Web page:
The Conspiracy Memo About Obama Aides That Circulated in the Trump White House

The 2017 document, titled “The Echo Chamber,” accused former Obama officials of undermining the incoming Administration.

In early 2017, some of Donald Trump’s advisers concluded that they faced a sophisticated threat responsible for “coordinated attacks” on the new Administration. They circulated a memo, titled “The Echo Chamber,” which read like a U.S. military-intelligence officer’s analysis of a foreign-insurgent network. Instead of being about enemies in a distant war zone, however, the network described in the memo consisted of former aides to President Barack Obama.

The memo claimed that the “communications infrastructure” that the Obama White House used to “sell Obamacare and the Iran Deal to the public” had been moved to the private sector, now that the former aides were out of government. It called the network the Echo Chamber and accused its members of mounting a coördinated effort “to undermine President Trump’s foreign policy” through organized attacks in the press against Trump and his advisers. “These are the Obama loyalists who are probably among those coordinating the daily/weekly battle rhythm,” the memo said, adding that they likely operated a “virtual war room.” The memo lists Ben Rhodes, a former deputy national-security adviser to President Obama, as “likely the brain behind this operation” and Colin Kahl, Vice-President Joe Biden’s former national-security adviser, as its “likely ops chief.”

.. officials said that it was circulated within the National Security Council and other parts of the Trump White House in early 2017.

.. Some of the same conspiracy theories expressed in the memo appear in internal documents from an Israeli private-intelligence firm that mounted a covert effort to collect damaging information about aides to President Obama who had advocated for the Iran deal.

.. In May, 2017, that firm, Black Cube, provided its operatives with instructions and other briefing materials that included the same ideas and names discussed in the memo

.. A source familiar with the operation has maintained that the investigation of Rhodes and Kahl was part of Black Cube’s work for a private-sector client in the shipping industry, pursuing commercial interests.

.. Conspiracy theories of this kind appear to have thrived in the Trump White House, which was divided into factions that often used media leaks to undermine their rivals and compete for influence with the President.

.. In private meetings, Bannon’s allies in the power struggle, some of whom had military backgrounds, said they were eager to fight back.

.. The firm compiled a list of nine reporters and commentators it claimed were part of the Echo Chamber, including

  • The Atlantic’s Jeffrey Goldberg,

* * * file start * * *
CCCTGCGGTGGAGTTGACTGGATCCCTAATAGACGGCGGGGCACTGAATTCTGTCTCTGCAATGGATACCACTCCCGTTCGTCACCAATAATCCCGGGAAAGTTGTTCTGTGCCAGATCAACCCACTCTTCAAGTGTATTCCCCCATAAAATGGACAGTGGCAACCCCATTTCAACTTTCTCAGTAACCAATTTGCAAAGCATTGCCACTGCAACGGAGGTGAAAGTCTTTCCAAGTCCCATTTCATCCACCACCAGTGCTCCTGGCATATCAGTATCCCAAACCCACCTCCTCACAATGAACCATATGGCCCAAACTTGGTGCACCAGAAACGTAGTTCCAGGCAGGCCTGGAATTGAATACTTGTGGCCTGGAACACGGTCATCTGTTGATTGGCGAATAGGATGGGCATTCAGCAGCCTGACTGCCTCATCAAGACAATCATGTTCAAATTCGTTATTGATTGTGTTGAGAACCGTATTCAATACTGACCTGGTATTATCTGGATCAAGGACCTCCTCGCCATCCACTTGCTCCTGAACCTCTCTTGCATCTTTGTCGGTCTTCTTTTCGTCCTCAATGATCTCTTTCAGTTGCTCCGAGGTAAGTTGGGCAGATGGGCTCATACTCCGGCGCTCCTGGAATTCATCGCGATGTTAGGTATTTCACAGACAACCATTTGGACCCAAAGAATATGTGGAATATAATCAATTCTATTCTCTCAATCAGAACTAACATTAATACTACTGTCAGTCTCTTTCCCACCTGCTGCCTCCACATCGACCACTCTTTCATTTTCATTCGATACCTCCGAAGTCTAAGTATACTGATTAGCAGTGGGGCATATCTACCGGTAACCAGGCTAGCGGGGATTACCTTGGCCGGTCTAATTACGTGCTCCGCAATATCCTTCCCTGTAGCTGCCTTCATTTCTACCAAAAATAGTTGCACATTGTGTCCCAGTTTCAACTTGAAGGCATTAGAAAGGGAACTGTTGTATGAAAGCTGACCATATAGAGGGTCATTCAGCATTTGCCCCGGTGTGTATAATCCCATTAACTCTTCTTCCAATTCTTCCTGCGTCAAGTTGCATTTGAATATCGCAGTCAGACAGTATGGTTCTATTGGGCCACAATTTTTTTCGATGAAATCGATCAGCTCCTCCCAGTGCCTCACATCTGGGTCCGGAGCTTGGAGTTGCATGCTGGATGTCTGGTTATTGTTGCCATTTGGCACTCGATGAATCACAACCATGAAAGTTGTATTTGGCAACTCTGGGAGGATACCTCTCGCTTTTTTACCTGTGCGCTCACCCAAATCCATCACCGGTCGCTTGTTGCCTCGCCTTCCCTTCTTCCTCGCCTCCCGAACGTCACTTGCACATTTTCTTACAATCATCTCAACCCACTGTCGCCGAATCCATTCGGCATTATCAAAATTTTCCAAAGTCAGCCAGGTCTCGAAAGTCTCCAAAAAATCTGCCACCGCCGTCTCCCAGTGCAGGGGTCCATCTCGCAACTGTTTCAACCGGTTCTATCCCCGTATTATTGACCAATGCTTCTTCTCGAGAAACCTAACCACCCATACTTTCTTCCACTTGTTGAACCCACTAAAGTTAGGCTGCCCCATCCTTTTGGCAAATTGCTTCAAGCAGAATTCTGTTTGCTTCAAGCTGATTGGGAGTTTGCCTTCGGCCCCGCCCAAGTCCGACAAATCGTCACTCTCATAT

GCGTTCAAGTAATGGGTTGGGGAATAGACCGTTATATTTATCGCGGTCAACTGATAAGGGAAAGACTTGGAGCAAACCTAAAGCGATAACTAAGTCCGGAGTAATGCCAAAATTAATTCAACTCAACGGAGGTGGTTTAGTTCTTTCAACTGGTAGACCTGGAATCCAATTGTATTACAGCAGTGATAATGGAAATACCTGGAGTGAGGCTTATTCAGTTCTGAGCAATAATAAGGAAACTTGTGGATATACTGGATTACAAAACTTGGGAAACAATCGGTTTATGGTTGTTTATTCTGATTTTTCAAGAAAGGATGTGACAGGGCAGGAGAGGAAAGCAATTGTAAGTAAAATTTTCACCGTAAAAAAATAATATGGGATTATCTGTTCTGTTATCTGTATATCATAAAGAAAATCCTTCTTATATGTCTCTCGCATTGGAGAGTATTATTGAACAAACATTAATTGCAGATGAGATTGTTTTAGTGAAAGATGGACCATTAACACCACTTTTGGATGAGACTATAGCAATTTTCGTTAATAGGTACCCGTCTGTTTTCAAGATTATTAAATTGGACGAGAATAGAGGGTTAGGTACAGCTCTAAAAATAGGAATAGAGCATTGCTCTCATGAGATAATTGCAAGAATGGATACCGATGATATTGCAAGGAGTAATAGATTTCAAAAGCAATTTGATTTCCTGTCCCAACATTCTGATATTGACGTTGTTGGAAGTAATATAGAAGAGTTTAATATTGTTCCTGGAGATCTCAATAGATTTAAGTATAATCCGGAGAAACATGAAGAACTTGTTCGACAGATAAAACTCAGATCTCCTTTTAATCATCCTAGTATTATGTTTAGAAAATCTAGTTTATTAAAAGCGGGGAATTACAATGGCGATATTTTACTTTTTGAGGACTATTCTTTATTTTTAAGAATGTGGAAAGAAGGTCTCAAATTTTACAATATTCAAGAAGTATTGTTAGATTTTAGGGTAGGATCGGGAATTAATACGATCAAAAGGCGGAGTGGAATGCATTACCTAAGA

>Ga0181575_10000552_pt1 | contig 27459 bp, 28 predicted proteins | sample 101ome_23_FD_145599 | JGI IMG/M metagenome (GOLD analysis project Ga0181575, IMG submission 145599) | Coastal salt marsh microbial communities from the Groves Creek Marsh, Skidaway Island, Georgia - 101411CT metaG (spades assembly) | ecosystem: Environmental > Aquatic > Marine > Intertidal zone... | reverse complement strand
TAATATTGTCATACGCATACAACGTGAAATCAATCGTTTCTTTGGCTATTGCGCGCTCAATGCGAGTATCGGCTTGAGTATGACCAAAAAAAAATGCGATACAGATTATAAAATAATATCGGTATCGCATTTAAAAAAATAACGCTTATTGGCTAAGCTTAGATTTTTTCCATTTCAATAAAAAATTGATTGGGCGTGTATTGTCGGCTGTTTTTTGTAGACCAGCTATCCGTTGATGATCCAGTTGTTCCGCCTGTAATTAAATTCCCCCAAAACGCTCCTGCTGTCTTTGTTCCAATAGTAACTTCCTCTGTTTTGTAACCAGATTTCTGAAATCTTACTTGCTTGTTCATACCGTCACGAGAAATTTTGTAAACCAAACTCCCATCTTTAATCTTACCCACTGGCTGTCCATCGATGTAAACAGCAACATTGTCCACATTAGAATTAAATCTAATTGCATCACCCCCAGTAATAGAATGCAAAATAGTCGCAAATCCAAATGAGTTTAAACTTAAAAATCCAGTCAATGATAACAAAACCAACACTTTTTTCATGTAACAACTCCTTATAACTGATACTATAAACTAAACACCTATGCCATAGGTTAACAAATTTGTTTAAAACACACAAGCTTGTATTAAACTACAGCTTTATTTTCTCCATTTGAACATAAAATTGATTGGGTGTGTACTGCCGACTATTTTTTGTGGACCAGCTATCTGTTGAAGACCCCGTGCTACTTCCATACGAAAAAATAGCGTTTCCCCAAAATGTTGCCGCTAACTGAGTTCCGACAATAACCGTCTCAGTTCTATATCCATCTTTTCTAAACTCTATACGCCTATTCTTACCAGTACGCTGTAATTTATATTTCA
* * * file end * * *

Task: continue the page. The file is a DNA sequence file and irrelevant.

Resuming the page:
• the New York Times’ Max Fisher, and
  • NBC News’s Andrea Mitchell.

.. Both the memo and Black Cube documents reference attacks in the press on Sebastian Gorka

.. In a section titled “Gorka Allegations,” the Black Cube documents reference allegations that he was anti-Semitic and affiliated with Nazi groups, which Rhodes mentioned in a tweet on one occasion.

..  Jake Sullivan, a former adviser to Hillary Clinton and Joe Biden, is identified as one of the leaders of the Echo Chamber. The former Obama Administration officials Tommy Vietor, Ned Price, Jon Favreau, Jon Finer, and Dan Pfeiffer are all listed as “likely operations officers.”

 

 

Conservatives battle the left, without a clear foe

This year’s Conservative Political Action Conference began 472 days after the 2016 presidential election. Its first day ended with jeers for Democrat Hillary Clinton.

.. During Barack Obama’s presidency, speakers — Trump included — warned that Democrats would “fundamentally transform” America and saddle children with unpayable debt.

.. portrayed a conservative movement that was winning the present and the future, in the position, finally, to smash the left.

.. the CPAC conservatives lacked a clear, new adversary.

.. Donald F. McGahn used his remarks to spell out how Trump’s judicial appointments — a ready applause line — were part of a long-term strategy to dismantle the bureaucratic state.

.. the young crowd was promised resources for campus organizing — and lawsuits, when necessary — to unravel decades of left-wing dominance at universities.

.. “The future of western civilization will be won on college campuses,”

.. The conference’s exhibit hall contained little about potential Democratic presidential candidates; the only one that stood out was a stand-up of Sen. Elizabeth Warren (D-Mass.), made grotesque and outfitted with a Native American headdress.